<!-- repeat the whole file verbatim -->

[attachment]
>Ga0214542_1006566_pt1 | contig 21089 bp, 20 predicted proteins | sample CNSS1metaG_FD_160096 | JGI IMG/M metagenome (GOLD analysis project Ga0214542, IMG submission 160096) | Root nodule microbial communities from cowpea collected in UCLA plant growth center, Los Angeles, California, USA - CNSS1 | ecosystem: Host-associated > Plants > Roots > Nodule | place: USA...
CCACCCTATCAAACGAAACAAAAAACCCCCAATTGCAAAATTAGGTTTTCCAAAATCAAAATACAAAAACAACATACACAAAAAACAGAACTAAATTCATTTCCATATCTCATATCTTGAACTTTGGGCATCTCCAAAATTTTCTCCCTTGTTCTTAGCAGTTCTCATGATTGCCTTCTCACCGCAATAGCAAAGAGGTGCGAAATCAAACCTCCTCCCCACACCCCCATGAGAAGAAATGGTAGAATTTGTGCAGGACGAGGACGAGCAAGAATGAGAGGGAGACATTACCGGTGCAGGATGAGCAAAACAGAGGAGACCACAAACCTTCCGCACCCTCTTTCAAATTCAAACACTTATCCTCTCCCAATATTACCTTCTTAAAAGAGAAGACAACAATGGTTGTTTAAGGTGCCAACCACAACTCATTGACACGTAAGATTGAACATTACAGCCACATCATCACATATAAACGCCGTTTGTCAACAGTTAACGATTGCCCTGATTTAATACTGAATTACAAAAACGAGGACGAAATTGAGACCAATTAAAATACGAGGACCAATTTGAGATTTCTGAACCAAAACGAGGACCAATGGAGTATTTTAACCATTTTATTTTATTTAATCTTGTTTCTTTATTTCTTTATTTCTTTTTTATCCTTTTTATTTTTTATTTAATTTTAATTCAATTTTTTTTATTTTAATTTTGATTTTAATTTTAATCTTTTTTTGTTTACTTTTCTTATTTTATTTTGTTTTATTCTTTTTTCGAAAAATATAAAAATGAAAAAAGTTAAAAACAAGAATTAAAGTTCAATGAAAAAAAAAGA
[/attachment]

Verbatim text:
>Ga0214542_1006566_pt1 | contig 21089 bp, 20 predicted proteins | sample CNSS1metaG_FD_160096 | JGI IMG/M metagenome (GOLD analysis project Ga0214542, IMG submission 160096) | Root nodule microbial communities from cowpea collected in UCLA plant growth center, Los Angeles, California, USA - CNSS1 | ecosystem: Host-associated > Plants > Roots > Nodule | place: USA...
CCACCCTATCAAACGAAACAAAAAACCCCCAATTGCAAAATTAGGTTTTCCAAAATCAAAATACAAAAACAACATACACAAAAAACAGAACTAAATTCATTTCCATATCTCATATCTTGAACTTTGGGCATCTCCAAAATTTTCTCCCTTGTTCTTAGCAGTTCTCATGATTGCCTTCTCACCGCAATAGCAAAGAGGTGCGAAATCAAACCTCCTCCCCACACCCCCATGAGAAGAAATGGTAGAATTTGTGCAGGACGAGGACGAGCAAGAATGAGAGGGAGACATTACCGGTGCAGGATGAGCAAAACAGAGGAGACCACAAACCTTCCGCACCCTCTTTCAAATTCAAACACTTATCCTCTCCCAATATTACCTTCTTAAAAGAGAAGACAACAATGGTTGTTTAAGGTGCCAACCACAACTCATTGACACGTAAGATTGAACATTACAGCCACATCATCACATATAAACGCCGTTTGTCAACAGTTAACGATTGCCCTGATTTAATACTGAATTACAAAAACGAGGACGAAATTGAGACCAATTAAAATACGAGGACCAATTTGAGATTTCTGAACCAAAACGAGGACCAATGGAGTATTTTAACCATTTTATTTTATTTAATCTTGTTTCTTTATTTCTTTATTTCTTTTTTATCCTTTTTATTTTTTATTTAATTTTAATTCAATTTTTTTTATTTTAATTTTGATTTTAATTTTAATCTTTTTTTGTTTACTTTTCTTATTTTATTTTGTTTTATTCTTTTTTCGAAAAATATAAAAATGAAAAAAGTTAAAAACAAGAATTAAAGTTCAATGAAAAAAAAAGA